As the holiday season approaches, spending habits will inevitably be altered. Between gift-giving, travel expenses, holiday gatherings and other festivities, a lot can add up in a hurry between October and January. But the sooner and more thoroughly you plan ahead, the more likely you'll be to monitor and limit that spending to manageable amounts. Some of the strategies to consider this holiday season include the following:
- Book early and savvy. If you're traveling to visit friends or relatives during November or December - or perhaps both - the expenses can quickly compound regardless of whether it's a flight or drive away. But for those who must fly, the best course of action is to try and secure tickets as far in advance as possible. Airlines and travel sites increase their rates as dates get closer, and you'll end up paying hundreds more if you're booking last-minute. Regardless of how far in advance it is, try purchasing tickets mid-week or mid-month, when rates tend to take at least a slight dip. Also consider flying on holidays if possible - many people don't want to be in the air on Christmas or New Year's Day, and thus availability is both greater and cheaper. Above all else, try to establish your travel plans as definitively as possible so as not to incur unnecessary fees for switching plans.
- Take an enlightened approach to present preparation. Many people stress over the gift-giving process, becoming consumed with the number of people the need to buy something for and overwhelming themselves with the total price tag that comes with that burden. Instead of embarking on a whirlwind, one- or two-day last-minute shopping spree, do your best to space your shopping out over the couple months leading up to the holiday season. Consider in advance what you can spend and what your gift recipients might need. You'll be more likely to buy a thoughtful gift this way, and probably find it at a more favorable price. And if you see opportunities to purchase wrapping paper or gift bags on sale, take advantage, even if it's weeks ahead of time. Employing newspaper or creative manners of wrapping isn't a bad idea either, provide the person getting that present won't mind.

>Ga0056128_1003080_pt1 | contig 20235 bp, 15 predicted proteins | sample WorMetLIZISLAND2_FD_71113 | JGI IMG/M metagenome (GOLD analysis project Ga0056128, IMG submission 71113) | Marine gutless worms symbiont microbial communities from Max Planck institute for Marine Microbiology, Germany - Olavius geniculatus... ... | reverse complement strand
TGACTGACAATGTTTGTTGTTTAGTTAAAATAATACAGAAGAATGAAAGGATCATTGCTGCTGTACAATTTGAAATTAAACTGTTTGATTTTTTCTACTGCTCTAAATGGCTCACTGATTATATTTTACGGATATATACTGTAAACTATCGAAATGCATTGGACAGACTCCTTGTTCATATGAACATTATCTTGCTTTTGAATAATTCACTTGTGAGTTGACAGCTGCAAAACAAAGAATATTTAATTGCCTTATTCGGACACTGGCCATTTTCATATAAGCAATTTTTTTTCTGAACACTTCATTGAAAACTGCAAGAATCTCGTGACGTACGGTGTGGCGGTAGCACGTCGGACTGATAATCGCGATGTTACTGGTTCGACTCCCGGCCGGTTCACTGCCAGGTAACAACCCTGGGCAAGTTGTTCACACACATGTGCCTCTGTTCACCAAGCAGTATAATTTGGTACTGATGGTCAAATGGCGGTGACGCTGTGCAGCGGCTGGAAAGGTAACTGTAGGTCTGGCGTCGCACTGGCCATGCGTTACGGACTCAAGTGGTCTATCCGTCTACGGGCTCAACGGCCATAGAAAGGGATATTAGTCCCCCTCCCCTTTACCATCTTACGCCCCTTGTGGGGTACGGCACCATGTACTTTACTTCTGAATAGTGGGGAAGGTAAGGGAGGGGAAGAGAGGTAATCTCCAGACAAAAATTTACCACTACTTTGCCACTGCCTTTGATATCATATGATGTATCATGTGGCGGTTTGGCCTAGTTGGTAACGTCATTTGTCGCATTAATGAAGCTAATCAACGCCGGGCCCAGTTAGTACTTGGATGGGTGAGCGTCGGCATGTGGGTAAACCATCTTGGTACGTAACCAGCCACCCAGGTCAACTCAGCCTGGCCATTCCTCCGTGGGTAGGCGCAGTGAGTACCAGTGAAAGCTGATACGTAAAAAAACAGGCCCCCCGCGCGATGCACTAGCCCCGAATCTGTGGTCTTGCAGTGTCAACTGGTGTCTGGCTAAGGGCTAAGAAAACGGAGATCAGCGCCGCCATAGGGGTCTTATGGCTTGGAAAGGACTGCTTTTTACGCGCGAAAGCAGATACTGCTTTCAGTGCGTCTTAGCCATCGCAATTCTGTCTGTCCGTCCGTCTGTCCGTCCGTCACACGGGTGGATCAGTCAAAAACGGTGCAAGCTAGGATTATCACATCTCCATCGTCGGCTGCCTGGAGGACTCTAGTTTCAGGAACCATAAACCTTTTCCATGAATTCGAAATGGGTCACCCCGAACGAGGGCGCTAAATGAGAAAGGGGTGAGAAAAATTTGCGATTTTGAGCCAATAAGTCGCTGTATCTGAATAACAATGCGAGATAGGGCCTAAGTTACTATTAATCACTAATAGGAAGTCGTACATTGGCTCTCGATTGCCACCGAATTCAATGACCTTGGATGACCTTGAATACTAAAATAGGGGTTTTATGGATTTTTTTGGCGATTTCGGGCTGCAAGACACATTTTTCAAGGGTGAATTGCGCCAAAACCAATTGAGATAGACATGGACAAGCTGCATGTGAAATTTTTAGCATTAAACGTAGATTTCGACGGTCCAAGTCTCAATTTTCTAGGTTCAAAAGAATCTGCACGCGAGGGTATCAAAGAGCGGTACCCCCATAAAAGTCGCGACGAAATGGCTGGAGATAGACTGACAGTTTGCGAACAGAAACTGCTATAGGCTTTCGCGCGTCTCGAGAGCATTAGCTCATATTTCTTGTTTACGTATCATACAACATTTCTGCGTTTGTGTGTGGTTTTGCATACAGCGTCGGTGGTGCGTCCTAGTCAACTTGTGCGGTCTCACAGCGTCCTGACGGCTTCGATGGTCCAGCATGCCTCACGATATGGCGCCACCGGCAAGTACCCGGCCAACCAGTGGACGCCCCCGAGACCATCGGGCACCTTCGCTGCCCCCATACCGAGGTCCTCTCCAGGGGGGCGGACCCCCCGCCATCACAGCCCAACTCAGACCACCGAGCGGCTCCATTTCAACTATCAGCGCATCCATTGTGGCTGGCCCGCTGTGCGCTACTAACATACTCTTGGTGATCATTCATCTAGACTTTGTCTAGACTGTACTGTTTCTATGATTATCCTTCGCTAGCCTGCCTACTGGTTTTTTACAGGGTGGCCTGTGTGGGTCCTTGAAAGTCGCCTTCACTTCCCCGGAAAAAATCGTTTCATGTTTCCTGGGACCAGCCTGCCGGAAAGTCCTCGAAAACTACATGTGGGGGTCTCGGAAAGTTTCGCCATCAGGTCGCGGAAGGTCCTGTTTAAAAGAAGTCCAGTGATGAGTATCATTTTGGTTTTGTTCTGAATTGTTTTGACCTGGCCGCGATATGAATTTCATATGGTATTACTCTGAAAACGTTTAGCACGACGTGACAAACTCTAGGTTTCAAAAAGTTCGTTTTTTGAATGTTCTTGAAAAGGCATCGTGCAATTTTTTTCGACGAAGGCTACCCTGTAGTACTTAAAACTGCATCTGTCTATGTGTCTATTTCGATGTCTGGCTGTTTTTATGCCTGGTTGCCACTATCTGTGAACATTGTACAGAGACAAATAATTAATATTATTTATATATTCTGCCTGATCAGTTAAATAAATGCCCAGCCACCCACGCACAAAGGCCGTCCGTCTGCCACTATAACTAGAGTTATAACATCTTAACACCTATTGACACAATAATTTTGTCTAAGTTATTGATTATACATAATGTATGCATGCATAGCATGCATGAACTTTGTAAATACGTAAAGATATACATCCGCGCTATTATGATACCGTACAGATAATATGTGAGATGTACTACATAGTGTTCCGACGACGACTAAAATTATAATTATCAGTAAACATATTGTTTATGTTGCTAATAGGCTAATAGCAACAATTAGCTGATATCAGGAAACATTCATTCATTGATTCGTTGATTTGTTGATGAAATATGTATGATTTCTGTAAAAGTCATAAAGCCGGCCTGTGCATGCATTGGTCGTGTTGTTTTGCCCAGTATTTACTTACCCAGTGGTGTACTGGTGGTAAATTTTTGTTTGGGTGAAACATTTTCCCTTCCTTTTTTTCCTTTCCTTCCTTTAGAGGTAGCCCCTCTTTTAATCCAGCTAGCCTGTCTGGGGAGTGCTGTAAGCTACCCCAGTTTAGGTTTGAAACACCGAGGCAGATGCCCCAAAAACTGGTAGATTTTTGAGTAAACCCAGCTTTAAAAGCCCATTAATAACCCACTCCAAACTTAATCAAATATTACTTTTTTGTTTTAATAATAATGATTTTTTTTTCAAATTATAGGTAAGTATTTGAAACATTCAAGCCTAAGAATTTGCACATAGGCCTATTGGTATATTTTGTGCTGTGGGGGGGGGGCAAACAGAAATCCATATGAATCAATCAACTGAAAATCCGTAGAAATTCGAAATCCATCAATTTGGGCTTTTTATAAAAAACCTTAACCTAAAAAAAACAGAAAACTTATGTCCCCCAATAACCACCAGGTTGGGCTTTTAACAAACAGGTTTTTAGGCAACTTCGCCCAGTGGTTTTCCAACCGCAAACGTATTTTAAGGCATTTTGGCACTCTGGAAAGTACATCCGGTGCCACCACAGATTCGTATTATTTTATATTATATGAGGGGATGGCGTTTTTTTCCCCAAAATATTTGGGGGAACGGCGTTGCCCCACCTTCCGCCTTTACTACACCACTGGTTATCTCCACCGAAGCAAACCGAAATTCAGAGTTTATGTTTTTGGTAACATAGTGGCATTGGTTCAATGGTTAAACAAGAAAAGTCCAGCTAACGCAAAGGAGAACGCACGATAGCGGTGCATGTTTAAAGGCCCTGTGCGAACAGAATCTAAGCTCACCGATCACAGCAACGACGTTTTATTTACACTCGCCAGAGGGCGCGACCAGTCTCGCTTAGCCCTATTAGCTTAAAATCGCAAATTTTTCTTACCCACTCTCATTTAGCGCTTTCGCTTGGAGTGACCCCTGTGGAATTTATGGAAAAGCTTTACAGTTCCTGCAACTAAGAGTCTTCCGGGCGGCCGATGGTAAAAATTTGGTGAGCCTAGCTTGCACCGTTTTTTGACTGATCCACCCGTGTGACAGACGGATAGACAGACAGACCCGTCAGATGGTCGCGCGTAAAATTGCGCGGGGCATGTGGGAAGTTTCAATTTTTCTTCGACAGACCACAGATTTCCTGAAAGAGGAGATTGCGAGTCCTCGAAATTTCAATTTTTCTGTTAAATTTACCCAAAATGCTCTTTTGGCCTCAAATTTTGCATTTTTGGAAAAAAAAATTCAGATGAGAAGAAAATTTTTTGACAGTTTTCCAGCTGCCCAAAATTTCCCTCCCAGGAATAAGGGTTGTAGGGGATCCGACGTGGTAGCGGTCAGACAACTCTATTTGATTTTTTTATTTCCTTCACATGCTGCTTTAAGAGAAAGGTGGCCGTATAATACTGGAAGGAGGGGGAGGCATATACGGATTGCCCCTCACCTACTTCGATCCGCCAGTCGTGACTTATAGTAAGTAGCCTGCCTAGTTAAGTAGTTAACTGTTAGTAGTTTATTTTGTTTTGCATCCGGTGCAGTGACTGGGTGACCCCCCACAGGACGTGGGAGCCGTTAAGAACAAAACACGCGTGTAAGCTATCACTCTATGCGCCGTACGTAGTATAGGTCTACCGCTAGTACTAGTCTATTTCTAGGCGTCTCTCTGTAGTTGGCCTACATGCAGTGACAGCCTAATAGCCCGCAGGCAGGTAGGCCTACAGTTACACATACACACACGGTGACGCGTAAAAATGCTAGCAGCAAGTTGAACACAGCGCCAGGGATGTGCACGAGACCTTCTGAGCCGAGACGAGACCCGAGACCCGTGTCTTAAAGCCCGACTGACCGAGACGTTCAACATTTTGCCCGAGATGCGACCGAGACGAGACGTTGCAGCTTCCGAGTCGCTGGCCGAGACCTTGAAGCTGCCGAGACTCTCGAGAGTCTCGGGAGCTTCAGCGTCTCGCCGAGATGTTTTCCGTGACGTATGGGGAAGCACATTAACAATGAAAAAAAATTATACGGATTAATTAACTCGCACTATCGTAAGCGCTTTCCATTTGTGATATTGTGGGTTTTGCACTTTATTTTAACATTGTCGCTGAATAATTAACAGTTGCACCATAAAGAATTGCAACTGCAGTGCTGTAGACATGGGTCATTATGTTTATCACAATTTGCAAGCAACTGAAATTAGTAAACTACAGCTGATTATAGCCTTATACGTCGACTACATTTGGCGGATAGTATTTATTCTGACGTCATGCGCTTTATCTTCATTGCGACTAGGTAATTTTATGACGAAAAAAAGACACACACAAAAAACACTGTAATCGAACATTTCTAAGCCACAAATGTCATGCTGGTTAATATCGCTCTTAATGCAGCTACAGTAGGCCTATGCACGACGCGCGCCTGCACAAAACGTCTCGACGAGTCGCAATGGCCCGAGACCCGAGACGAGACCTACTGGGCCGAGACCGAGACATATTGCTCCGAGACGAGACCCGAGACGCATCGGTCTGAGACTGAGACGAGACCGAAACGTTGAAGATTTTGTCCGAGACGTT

- Minimize and downsize. As much as it may be tempting, the holiday season should not be all about how much you spend. For most people, the joy of getting a gift is derived from the thought and preparation that went into it, as opposed to its price tag. Try and focus on what your friends or family members most need or value, and pursue that gift creatively. Capitalize on sales and don't overlook the values at discount stores or outlet malls. Black Friday department stores aren't the only opportunity to find a deal, and they're certainly more of a headache than some of the other options. For the more obligatory objects of your gift list, definitely don't go overboard. If you're involved in a gift exchange with co-workers or certain acquaintances, propose a spending ceiling for all involved. They'll likely be relieved to not have to spend a lot themselves, and no one will end up feeling embarrassed or disappointed by the price disparity among the gifts.
- Make holiday gatherings a collective effort. Holiday travel expenses are accumulated out of necessity and a desire to see friends or family. Gift-giving costs are mostly a function of charity. But spending too much to host a holiday party is largely inexcusable. Especially during less-than-buoyant economic times, there's no shame in scaling back the trimmings or toning down the decorations in the interest of your bottom line. If you must host, ask friends, relatives or neighbors to either help cook or contribute something to the spread. Or, make it an all-out potluck gathering. Either way, don't end up in a situation where half the food goes uneaten and is left to sit or spoil in your fridge for weeks after. In that same vein, no one should end up regretting how much money they spent by overdoing the holiday decorations. There's something to be said for subtlety, as well as for streamlining the number of activities or traditions a family dives into. Emphasize a few important things rather than trying to do it all, and you'll probably end up finding your savings compounded.
The holidays shouldn't be viewed with dread or looked back on with regret. Spending more than usual is a mostly unavoidable element of the final couple months of the year for anyone with close family or friends. But that spending should occur with a feeling of gratification, rather than being accompanied by stress and fear that finances will be tight for months to follow. By placing a premium on planning things out and maintaining certain priorities, you can significantly lighten the burden you assume this winter.